To Gold and the two-panel graphic of its daily bars from three months ago-to-date on the left and 10-day Market Profile on the right. The baby blue dots of linear regression trend consistency are looking a bit squeamish through here, lost, directionless, lacking puff. Per the Profile, the 1570s now appear as the dividing line toward maintaining the rally, else concluding it:

As for Silver, one only need note the still historically-high Gold/Silver ratio -- 89.6x -- to know she's not keeping pace with Gold. Here are her like panels to Gold, but the performance therein unlike that for Gold. The yellow metal's 21-day regression trend is up; the white metal's is down, her own "Baby Blues" depiction as presently patternless as is possible; and her price per the Profile is trapped within the 17.75-17.65 support shelf. Poor ole Sister Silver!

Time to stack it all up for Gold with...

The Gold Stack
Gold's Value per Dollar Debasement, (from our opening "Scoreboard"): 3013
Gold’s All-Time High: 1923 (06 September 2011)
The Gateway to 2000: 1900+
Gold’s All-Time Closing High: 1900 (22 August 2011)
The Final Frontier: 1800-1900
The Northern Front: 1750-1800
2020's High: 1613 (08 January)
Gold Currently: 1587, (expected daily trading range ["EDTR"]: 15 points)
On Maneuvers: 1579-1750
Trading Resistance: (none, per the Profile)
Trading Support: 1577 / 1571 / 1562 / 1558
10-Session “volume-weighted” average price magnet: 1572
10-Session directional range: down to 1551 (from 1599) = -48 points or -3.0%
2020's Low: 1520 (02 January)
The Weekly Parabolic Price to flip Short: 1501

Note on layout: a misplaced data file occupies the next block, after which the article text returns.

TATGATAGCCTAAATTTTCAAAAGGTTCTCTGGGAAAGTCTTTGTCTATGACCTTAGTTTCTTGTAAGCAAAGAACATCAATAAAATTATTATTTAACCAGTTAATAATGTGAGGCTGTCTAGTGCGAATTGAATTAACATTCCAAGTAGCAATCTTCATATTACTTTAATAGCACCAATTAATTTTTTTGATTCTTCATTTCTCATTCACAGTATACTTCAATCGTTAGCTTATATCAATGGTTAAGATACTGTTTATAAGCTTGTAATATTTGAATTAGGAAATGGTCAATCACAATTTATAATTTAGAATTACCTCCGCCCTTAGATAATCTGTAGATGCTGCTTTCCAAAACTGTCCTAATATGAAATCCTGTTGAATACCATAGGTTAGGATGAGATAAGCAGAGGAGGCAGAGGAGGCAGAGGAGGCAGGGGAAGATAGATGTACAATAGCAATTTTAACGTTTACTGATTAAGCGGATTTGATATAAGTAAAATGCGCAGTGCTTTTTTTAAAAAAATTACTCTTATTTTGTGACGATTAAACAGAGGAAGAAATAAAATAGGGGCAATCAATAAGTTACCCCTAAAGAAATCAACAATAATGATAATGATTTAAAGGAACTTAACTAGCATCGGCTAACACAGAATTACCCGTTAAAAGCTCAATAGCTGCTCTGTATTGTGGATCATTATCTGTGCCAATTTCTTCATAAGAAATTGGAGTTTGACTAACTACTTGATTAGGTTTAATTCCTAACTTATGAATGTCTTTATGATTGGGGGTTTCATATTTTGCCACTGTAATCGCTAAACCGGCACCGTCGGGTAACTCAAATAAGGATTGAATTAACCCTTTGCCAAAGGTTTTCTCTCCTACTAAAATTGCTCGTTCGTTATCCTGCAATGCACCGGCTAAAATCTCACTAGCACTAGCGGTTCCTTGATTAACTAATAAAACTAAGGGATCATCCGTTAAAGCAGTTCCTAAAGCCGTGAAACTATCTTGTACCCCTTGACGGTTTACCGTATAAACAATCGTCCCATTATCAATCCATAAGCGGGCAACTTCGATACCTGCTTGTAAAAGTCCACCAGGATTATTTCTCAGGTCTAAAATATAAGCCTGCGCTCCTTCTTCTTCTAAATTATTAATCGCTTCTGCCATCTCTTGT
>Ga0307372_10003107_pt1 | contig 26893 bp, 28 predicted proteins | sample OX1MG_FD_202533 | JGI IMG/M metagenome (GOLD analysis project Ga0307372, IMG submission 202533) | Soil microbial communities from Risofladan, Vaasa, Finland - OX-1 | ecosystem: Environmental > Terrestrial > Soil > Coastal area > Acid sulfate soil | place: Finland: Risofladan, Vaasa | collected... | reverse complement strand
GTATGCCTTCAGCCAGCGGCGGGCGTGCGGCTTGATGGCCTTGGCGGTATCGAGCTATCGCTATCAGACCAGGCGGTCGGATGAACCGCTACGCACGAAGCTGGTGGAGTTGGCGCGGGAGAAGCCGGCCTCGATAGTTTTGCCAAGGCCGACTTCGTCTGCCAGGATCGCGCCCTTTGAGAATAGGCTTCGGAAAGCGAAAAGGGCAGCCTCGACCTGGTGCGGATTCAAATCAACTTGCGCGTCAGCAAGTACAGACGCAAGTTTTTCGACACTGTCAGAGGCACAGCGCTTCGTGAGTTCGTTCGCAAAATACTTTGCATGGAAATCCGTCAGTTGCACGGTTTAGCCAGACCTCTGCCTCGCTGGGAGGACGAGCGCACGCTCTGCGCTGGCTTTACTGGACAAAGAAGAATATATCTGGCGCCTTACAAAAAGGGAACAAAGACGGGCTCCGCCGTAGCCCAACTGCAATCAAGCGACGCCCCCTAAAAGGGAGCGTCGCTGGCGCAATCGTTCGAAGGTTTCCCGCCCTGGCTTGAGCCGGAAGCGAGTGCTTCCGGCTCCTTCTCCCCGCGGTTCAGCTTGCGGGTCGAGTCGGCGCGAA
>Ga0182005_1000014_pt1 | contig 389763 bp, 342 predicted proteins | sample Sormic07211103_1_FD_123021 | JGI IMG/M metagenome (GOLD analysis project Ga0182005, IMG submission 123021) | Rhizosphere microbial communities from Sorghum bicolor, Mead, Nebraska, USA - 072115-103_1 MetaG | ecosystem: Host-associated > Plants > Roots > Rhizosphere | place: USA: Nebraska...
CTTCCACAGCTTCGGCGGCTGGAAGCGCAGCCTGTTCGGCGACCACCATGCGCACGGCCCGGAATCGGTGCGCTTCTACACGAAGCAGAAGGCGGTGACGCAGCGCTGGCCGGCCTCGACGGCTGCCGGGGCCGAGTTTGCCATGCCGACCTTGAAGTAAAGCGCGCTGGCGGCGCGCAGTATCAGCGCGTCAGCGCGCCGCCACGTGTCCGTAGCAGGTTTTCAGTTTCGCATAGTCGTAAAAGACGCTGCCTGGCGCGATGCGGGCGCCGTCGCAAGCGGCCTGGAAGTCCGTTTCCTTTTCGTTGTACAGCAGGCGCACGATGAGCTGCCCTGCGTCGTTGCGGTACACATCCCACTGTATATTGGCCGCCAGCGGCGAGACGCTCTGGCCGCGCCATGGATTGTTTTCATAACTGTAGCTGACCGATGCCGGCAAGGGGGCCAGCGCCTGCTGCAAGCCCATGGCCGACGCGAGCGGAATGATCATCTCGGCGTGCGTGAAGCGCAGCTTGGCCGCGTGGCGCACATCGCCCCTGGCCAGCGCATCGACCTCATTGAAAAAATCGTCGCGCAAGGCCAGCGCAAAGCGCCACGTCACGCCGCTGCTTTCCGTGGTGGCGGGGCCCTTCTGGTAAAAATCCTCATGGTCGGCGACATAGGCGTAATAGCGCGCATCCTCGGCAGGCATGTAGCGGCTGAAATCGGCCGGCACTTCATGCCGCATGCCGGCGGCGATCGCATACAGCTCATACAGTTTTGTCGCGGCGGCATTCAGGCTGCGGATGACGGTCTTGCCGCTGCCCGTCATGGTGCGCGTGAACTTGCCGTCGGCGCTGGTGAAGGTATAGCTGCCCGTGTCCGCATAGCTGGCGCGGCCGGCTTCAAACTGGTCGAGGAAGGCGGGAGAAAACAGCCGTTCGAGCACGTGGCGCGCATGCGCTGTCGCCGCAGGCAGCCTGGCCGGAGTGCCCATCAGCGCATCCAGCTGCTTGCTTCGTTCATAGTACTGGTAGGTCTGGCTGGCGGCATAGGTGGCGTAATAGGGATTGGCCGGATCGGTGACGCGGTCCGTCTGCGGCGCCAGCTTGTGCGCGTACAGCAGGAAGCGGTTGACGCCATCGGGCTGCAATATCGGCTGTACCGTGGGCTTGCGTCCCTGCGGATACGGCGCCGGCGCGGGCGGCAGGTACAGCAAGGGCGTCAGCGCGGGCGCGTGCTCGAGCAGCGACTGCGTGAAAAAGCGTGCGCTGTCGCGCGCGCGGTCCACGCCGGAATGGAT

The Floor: 1466-1579
Le Sous-sol: Sub-1466
The Support Shelf : 1454-1434
The 300-Day Moving Average: 1407 and rising
Base Camp: 1377
The 1360s Double-Top: 1369 in Apr '18 preceded by 1362 in Sep '17
Neverland: The Whiny 1290s
The Box: 1280-1240

We wrap it for this week with these quick quips:

■ Say "Sayonara!" to SoftBank? Their recent earnings purportedly plummeted some 99%. Fortunately, the share price only fell from the 26s into the 24s. (See above commentary on earnings).

■ America's 128 million households now carry record-setting debt of some $14 trillion; do the math and that works out to $109,000 per household; median annual household income before everything is $59,000; after everything? "Negative, captain..."

■ Own some shares of Delta? Your company is to invest $1 billion to curb the climate impact of global air travel. This one definitely warrants a "before and after" study.

Warranted as well is owning some Gold! "The only way to fly!"

www.deMeadville.com
www.TheGoldUpdate.com

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Mark Mead Baillie

Mark Mead Baillie has had an extensive business career beginning in banking and financial services for two years with Banque Nationale de Paris to corporate research for three years at Barclays Bank and then for six years as an analyst and corporate lender with Société Générale.
 
For the last 22 years he has expanded his financial expertise by creating his own financial services company, de Meadville International, which comprehensively follows his BEGOS complex of markets (Bond/Euro/Gold/Oil/S&P) and the trading of the futures therein. He is recognized within the financial community of demonstrating creative technical skills that surpass industry standards toward making highly informed market assessments and his work is featured in Merrill Lynch Wealth Management client presentations.  He has adapted such skills into becoming the popular author each week of the prolific “The Gold Update” and is known in the financial website community as “mmb” and “deMeadville”.
 
Mr. Baillie holds a BS in Business from the University of Southern California and an MBA in Finance from Golden Gate University.

Gold is impervious to rust.